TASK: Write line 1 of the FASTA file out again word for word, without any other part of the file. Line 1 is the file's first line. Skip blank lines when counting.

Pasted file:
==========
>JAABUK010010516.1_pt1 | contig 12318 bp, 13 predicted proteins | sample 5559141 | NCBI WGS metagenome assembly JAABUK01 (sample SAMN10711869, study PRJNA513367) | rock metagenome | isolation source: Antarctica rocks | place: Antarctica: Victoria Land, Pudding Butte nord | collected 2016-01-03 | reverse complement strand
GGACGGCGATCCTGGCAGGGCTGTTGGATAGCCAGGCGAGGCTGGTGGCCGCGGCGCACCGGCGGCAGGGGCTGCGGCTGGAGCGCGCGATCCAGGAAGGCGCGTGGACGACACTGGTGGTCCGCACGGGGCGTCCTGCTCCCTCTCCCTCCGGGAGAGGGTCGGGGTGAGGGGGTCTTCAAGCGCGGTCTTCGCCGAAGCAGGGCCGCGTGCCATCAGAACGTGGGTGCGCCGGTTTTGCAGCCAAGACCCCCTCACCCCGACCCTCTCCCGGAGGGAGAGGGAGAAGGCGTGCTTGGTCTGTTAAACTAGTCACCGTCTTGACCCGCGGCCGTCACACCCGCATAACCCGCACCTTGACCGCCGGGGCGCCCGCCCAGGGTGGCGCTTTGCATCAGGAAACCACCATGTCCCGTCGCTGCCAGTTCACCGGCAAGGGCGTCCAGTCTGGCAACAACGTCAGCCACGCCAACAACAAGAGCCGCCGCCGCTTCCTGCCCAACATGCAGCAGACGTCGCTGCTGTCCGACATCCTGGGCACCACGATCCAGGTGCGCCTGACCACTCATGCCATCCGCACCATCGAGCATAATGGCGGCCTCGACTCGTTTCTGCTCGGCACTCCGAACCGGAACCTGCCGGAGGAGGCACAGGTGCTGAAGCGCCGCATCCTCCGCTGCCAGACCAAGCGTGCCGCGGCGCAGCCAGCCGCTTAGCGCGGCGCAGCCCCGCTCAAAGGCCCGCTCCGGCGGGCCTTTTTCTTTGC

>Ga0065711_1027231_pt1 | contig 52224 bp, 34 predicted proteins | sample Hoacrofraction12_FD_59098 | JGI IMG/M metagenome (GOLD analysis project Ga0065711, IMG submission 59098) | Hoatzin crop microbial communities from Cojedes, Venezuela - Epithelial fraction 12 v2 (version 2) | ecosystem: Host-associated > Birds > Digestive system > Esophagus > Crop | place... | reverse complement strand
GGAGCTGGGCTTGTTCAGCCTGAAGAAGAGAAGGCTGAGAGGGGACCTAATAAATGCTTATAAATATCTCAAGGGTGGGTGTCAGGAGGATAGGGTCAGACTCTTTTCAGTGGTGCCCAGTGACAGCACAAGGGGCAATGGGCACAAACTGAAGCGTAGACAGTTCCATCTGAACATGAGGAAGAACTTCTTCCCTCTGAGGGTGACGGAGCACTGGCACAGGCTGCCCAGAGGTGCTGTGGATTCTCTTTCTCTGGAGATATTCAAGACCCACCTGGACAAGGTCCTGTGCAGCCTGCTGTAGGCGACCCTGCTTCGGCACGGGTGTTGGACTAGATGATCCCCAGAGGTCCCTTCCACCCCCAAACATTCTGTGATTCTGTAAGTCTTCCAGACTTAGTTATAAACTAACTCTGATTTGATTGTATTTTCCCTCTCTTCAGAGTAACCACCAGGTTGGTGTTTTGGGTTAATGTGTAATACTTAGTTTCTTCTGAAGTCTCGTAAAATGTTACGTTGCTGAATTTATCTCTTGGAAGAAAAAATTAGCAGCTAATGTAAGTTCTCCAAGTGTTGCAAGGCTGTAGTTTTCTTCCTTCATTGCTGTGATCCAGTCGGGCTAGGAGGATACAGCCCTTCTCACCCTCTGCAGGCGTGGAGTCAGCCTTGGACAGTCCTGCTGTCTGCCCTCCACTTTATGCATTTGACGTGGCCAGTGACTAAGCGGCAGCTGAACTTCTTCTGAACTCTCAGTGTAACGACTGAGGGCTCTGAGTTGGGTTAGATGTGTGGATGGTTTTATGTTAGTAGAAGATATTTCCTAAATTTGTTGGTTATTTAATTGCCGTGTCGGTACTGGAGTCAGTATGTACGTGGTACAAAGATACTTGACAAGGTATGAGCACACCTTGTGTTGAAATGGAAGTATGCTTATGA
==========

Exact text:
>JAABUK010010516.1_pt1 | contig 12318 bp, 13 predicted proteins | sample 5559141 | NCBI WGS metagenome assembly JAABUK01 (sample SAMN10711869, study PRJNA513367) | rock metagenome | isolation source: Antarctica rocks | place: Antarctica: Victoria Land, Pudding Butte nord | collected 2016-01-03 | reverse complement strand